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Converting to Cash

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Going back to my recent post on The Cost of Convenience – Snack Time, I am finding the temptation to overspend or spend in situations where I don’t need to has become more of an issue as my debt load and monthly obligations continue to drop.  I have more available income and carrying plastic around…well, I have found myself making some bad decisions.  So effective immediately, I am converting to an all cash system.  I’ve cut up two of my cards and put the others away.

I will still pay my monthly bills online using either my debit cards or bank bill pay.  But for any “spending money” I will be withdrawing the money at the beginning of the month and sticking to it.  This money will be my grocery money and the money I would pay the kids for work (since they no longer get an allowance.)  And I’m debating the car money.  Obviously I have to get gas at least twice a month, and paying with a plastic is most convenient.  Not to mention maintenance, etc. that is not always predictable.  I’m considering opening a car only account (checking, that is, not credit) and using that card only for card related expenses.  Thoughts?  But since on most months there are monies left over for that budget item, I really want it in an interest bearing account.  So I’m still figuring that one out.

But essentially I am taking away all possibility of over-spending on a whim or giving into the temptation of convenience or acquiescing to the kids’ “mom, can I have this?”  And when the money is gone for the month…it’s gone.  The kids are used to this on a smaller scale as I’ve been trying it out on a weekly basis…and I’ll just tell them, we are out of  spending money for the week, we have to make due with what we have.  And they are getting that.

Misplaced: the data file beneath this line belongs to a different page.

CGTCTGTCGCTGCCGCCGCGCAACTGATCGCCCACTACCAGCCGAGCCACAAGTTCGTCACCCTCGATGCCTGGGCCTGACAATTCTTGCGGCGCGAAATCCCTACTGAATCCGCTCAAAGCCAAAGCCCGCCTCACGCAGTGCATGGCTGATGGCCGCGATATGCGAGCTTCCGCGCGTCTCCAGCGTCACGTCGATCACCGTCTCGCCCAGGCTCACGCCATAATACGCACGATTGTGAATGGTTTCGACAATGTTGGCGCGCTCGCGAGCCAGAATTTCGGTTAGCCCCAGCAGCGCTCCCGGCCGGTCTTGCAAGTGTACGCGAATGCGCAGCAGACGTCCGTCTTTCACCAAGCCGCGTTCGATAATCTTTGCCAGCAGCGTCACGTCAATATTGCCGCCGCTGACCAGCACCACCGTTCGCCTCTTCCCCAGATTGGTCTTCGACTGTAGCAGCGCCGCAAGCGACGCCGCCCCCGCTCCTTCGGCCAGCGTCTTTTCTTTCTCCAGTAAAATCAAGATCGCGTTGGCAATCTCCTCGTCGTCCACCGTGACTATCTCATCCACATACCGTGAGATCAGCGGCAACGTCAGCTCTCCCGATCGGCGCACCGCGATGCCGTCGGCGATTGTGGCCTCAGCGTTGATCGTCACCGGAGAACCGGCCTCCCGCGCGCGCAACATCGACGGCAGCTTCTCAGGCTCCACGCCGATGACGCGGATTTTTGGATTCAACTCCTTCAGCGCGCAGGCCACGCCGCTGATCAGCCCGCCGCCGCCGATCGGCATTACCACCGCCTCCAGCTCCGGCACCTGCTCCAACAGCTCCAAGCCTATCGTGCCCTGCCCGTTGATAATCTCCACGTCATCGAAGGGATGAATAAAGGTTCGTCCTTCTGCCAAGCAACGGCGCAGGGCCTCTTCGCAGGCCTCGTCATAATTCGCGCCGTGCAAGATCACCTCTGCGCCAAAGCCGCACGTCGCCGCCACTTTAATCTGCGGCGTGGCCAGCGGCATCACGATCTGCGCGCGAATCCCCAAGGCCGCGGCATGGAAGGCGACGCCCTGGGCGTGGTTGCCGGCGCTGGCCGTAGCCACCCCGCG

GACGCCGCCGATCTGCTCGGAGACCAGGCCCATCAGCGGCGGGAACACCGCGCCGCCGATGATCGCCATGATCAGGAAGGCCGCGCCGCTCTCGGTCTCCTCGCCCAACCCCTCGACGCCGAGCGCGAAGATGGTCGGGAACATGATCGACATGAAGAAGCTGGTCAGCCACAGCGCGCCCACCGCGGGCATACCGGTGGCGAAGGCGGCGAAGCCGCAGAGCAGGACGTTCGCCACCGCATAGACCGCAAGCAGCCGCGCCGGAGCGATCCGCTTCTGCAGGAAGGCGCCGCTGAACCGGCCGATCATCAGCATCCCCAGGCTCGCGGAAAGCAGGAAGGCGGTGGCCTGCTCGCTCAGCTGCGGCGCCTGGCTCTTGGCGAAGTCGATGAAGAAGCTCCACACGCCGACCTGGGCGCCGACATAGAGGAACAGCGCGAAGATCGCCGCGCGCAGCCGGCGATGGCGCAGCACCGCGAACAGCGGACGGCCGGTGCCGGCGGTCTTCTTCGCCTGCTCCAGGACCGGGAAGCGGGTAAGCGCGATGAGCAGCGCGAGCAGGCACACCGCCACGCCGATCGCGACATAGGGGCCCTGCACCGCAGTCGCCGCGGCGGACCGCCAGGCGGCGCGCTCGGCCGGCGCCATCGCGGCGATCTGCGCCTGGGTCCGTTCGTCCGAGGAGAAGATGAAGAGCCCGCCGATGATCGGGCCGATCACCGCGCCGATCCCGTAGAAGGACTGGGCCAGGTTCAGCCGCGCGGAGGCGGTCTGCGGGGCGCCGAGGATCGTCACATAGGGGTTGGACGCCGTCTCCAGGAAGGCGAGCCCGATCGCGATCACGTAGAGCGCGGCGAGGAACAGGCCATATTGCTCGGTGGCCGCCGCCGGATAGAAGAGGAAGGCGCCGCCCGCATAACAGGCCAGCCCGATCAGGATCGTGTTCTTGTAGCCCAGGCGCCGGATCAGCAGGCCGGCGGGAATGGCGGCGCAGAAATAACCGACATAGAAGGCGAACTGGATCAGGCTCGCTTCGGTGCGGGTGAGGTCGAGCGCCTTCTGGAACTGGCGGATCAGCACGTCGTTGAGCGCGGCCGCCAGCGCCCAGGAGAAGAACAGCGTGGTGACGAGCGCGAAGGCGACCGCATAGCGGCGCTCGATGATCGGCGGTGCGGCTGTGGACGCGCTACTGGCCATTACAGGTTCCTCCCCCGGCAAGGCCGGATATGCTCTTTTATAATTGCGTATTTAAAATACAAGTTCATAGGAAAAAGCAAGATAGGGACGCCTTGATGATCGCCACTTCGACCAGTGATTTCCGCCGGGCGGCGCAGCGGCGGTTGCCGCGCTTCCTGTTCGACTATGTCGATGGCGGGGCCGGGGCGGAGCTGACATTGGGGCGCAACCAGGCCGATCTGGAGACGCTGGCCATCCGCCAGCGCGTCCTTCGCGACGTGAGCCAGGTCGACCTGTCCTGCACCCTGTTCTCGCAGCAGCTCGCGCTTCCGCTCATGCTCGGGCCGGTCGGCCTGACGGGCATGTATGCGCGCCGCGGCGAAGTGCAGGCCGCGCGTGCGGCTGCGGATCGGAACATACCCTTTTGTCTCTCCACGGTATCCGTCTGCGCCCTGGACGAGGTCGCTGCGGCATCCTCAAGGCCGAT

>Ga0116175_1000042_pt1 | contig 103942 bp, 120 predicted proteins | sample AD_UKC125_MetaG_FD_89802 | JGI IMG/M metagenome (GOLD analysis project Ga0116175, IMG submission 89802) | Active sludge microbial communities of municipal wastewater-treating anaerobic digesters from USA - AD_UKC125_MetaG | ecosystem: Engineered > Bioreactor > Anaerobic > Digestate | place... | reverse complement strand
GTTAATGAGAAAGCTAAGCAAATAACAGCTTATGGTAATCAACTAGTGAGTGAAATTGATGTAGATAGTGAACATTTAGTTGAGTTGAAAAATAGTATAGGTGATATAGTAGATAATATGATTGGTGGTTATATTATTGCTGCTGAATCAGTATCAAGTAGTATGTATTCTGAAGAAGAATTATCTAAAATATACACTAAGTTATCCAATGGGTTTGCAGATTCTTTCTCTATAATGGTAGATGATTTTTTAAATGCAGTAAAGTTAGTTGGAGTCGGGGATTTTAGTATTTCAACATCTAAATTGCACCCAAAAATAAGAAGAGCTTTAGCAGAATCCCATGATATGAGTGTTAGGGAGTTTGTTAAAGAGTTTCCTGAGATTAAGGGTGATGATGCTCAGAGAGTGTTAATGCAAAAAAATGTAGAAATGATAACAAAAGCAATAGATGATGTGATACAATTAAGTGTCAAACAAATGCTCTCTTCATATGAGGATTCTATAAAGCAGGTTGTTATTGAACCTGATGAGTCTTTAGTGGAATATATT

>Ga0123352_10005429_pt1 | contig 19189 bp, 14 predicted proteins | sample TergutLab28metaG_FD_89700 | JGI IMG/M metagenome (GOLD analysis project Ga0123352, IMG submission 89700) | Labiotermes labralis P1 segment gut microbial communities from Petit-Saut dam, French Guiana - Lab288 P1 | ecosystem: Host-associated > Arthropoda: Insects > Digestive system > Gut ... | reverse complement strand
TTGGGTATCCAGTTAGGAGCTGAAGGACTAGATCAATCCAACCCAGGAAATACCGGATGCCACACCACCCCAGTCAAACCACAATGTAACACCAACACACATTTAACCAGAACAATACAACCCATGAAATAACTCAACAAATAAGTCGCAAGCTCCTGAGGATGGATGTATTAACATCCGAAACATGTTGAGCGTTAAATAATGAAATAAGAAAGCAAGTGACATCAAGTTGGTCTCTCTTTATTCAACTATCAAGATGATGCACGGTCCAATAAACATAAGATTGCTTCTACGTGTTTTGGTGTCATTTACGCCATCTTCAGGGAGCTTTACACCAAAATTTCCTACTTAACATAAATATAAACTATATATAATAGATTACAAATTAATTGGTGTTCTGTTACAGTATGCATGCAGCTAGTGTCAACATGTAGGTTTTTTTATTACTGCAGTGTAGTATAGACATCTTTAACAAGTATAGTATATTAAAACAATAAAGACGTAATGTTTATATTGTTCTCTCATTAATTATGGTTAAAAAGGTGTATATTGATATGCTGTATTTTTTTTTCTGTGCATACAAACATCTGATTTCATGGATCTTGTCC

Teaser: New monthly budget coming soon as we have cut back on some other expenses to keep us on target for our 6 month credit payoff goal!

Hope

Follow a single mom's journey to be DEBT FREE while managing this crazy life's conflicted choices with regards to kids, pets, homeschooling days and self-employment!
The sorrow and joys of this roller-coaster overwhelm her at times, but she is committed to this course.
Hope plans to dig out of debt using any resource possible including her small business EPOH, her blog and any other resource that comes to mind!

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3 Comments

  • Reply Cathy D |

    I just love that you have been able to figure out what is working for you and what is not! Sounds like you are really trying to keep on top of this budget! You go girl! I struggle with this as well. You may find that writing down where your cash goes makes you feel better. I feel like it just slips through my fingers so quickly when I have cash. I go to the bank each pay period and get cash in one dollar bills, five and tens so that I don’t have to give my son more money than necessary and not get change. My husband is the worst! He has no concept of a budget. You are teaching your children how to stay within a budget and when it’s gone, it’s gone! Wish my husband had learned this growing up. My goal is to teach my children so they will be a better spouse one day when they are grown. Kids need to know there are limits to spending and we need to make priorities. Your kids are surely getting this with all the changes you have made this past year. Keep up the good work!

  • Reply Walnut |

    A couple thoughts –
    1. I think using cash for grocery store type spending is great if you have a tendency to hold onto cash. I would put the cash in the envelope and keep a running total on the outside. I would also keep all receipts of cash spent in the envelope as well. It’s a great way to see where you are at as the month goes on.

    2. I really hate opening multiple accounts for specific purposes. I used to do this and it was so hard to keep track of where my money actually was. I found that it was easier to have 1 checking account, 1 savings account and 1 credit card. All three were at the same institution so I always had full visibility to my balances. I keep a close eye on my credit card spending and record all transactions in my budgeting spreadsheet, so I knew exactly how much I was spending on different things. I also split the savings account into various buckets using my spreadsheet. This allowed me to remember that the money in the savings account was earmarked for car insurance or other irregular spending.

  • Reply Adam |

    A personal blog operated by four different people who contribute tips and advice on getting out of debt. Includes a question and answer section where specific reader questions are addressed.

So, what do you think ?